Anonymous said...

I didn't hear any managers today saying everything was "just fine." I heard them saying this sucked, as it certainly does. I understand the angst here, but I wish people would sometimes remember that Big Bad Belo actually comprises fellow human beings who, for the most part, are also just trying to do their (very difficult, certainly on day like today) jobs. Does anyone actually believe that our managers and higher ups sit around thinking up ways to torture us. This is industry-wide, and now this economy black hole is worldwide. Stop acting like we're the only ones in this mess -- be grownups and either keep doing your jobs to the best of your abilities, move on if that's the choice that was made for you -- or if you're still in the building and still whining, move on and let someone who actually wants it have that job.

Anonymous said...

"Stop acting like we're the only ones in this mess -- be grownups and either keep doing your jobs to the best of your abilities, move on if that's the choice that was made for you -- or if you're still in the building and still whining, move on and let someone who actually wants it have that job."
Mr. Manager chimes in.
He's fine.
You're not.
But, "Get to work because we have babies to hire. They can't write a sentence, but we'll edit. They can't report, but we'll fudge."
Of course, Mr. Get-To-Work-Or-Get-Out is probably incapable of anything other than racking up bonus meeting mile points. Have at it, Mr. Manager. If you survive the next cut, you'll cash in for a toaster.
Writer: I know who you are. For years I've read your pompous memos and watched you turn from journalist to masturbatory sycophant.
The people who were fired today were far better journalists than those who remain in any realm of management.

Anonymous said...

Who said anything about torture, you moron?

And I must have been at the wrong local news meeting on Friday or I really misunderstood what was told to us. I recall someone asking a question about, essentially, span of control. The response from management was basically that there wasn't a problem with how local news functioned so it didn't need to be addressed.

Is it your assertion that we, after being told we were top-heavy with managers, are not top-heavy now? That we aren't doing our best Poseidon Adventure re-enactment because we're riding so far out of the water thanks to a lack of regular worker ballast?

In an age where each body becomes crucial and you need more feet on the street, I'm not sure how "big-picture thinking" and sitting in the office moving pieces around gets the job done.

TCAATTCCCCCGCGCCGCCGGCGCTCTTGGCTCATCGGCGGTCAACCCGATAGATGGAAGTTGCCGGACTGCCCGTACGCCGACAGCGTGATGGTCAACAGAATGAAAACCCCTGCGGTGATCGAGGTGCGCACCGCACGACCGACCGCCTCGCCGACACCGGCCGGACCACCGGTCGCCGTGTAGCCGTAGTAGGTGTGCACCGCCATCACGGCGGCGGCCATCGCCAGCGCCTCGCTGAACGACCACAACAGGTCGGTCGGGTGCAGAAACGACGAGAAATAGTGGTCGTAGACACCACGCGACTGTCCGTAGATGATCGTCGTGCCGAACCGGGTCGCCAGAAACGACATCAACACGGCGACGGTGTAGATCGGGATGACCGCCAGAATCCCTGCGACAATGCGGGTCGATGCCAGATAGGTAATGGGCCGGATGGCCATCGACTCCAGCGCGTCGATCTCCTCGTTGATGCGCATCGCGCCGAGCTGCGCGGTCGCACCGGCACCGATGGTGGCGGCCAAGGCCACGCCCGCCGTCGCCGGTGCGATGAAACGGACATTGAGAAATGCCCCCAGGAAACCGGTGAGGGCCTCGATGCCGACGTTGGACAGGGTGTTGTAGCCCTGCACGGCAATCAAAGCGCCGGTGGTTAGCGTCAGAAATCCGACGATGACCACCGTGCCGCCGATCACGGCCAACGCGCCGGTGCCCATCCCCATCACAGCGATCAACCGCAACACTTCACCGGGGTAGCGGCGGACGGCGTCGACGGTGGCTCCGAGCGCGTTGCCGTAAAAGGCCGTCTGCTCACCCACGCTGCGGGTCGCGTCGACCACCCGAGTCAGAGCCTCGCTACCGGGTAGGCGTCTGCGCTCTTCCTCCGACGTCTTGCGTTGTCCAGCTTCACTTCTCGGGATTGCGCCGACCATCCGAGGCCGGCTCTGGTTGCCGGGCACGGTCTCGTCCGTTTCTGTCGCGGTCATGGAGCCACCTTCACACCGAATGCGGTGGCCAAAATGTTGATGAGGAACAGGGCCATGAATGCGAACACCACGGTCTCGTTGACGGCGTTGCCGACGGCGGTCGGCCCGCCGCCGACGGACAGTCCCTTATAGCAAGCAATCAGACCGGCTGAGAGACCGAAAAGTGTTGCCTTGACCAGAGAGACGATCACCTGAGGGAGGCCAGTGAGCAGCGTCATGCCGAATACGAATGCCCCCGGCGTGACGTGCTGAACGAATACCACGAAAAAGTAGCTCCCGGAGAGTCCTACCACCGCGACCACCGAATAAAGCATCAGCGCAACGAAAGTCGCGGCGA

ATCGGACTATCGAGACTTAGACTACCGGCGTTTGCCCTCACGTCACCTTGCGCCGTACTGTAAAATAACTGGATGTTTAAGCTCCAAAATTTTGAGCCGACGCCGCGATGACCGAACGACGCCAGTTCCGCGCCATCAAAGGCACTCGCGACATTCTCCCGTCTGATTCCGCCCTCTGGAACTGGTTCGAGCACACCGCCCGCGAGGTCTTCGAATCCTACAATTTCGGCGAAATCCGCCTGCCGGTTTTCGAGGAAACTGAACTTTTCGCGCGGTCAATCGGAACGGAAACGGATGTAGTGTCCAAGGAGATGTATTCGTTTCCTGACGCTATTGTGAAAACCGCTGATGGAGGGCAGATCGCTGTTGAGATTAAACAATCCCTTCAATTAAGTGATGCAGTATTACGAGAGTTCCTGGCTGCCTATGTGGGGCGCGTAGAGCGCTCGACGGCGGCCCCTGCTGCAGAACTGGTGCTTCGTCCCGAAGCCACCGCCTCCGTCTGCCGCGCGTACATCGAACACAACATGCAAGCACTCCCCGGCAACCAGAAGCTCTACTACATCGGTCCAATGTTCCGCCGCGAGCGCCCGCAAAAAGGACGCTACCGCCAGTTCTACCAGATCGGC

Remember, some departments will be on their third and fourth re-organizations in almost as many years. Do you think it's any coincidence that those same departments are also the ones that have the most out-of-whack manager-to-reporter ratio?

It's not. You're a journalist. Do your homework. No one's saying managers take delight in this.

But no one's actually showing any of us how they paid a price to sacrifice for our paper's well-being either. In the end, it was empty rhetoric.

They know it. We know it. You know it. So spare us the platitudes.

Anonymous said...

The same people who are so quick to tell the rest of us to quit whining will be the first ones to complain about not getting a raise during this wage freeze or taking on more work thanks to the layoffs.

Take that to the bank.

Judy Walgren DeHaas said...

I am so sorry for everyone who lost their job and just want you all to know that after I left in 1999, I had the best time freelancing. I am at the Rocky Mountain News in Denver now, and although we do not have any positions open at this time, I will post anything that comes available. My heart goes out to you all.

Anonymous said...

It's me, "Stop whining," chiming in again. Just FYI, I'm not a Mr., I'm a Ms. And I'm hardly management -- I'm about as rank-and-file as you're likely to get. And I can both edit and write, and have done so at this paper and several other venues. I've already taken on a LOAD of extra work, and I was prepared and unsurprised about the wage freeze, so you won't hear me whining about that, either. (And if you weren't expecting that, you haven't been reading the paper you work for.) My point, for anyone who cares to listen, is that if you're still here, try to be positive, at least out loud. Those of us who still love this paper get tired of the daily doom-and-gloom speeches. You know, if you can't take it, fine. Just don't make it even harder for those of us who love journalism enough to try and stick it out, despite everything. And if you want to believe everyone in management is a big bad oaf, that's your prerogative. I would hate to go through life with such a hellish attitude, though, and I wish you luck in your (inevitable) therapy sessions.

Anonymous said...

When the economy was healthier and newspapers hadn't yet foundered on the shoals of the Internet, newspaper company CEOs could look like geniuses just by waking up in the morning. Corporate types and newspaper upper management felt they were brilliant, because the industry was raking in the bucks and there was a ton of dough to pad staffs, throw at projects etc.

Now times are tough, and no one has answers. Worse, no company I know of in the entire industry knows how to negotiate the current troubles with anything resembling grace or humanity.

You have to be there for each other. It's that simple.

Please don't sit here and fight amongst yourselves. You've all done good work -- some of you for decades -- and when you're replaced, and you will be, it will be by some 25-year-old kid willing to work day and night for half your salary.

We were those kids once, too.

What's happening is no reflection on you or your work. There are bigger things waiting for you out there -- which those of you who didn't get laid off should remember, too.

Take heart. So many of us who worked among you once are with you in spirit. You'll make it through this and come out on the other side. And you'll be happier for it.

generic cialis 20mg said...

In principle, a good happen, support the views of the author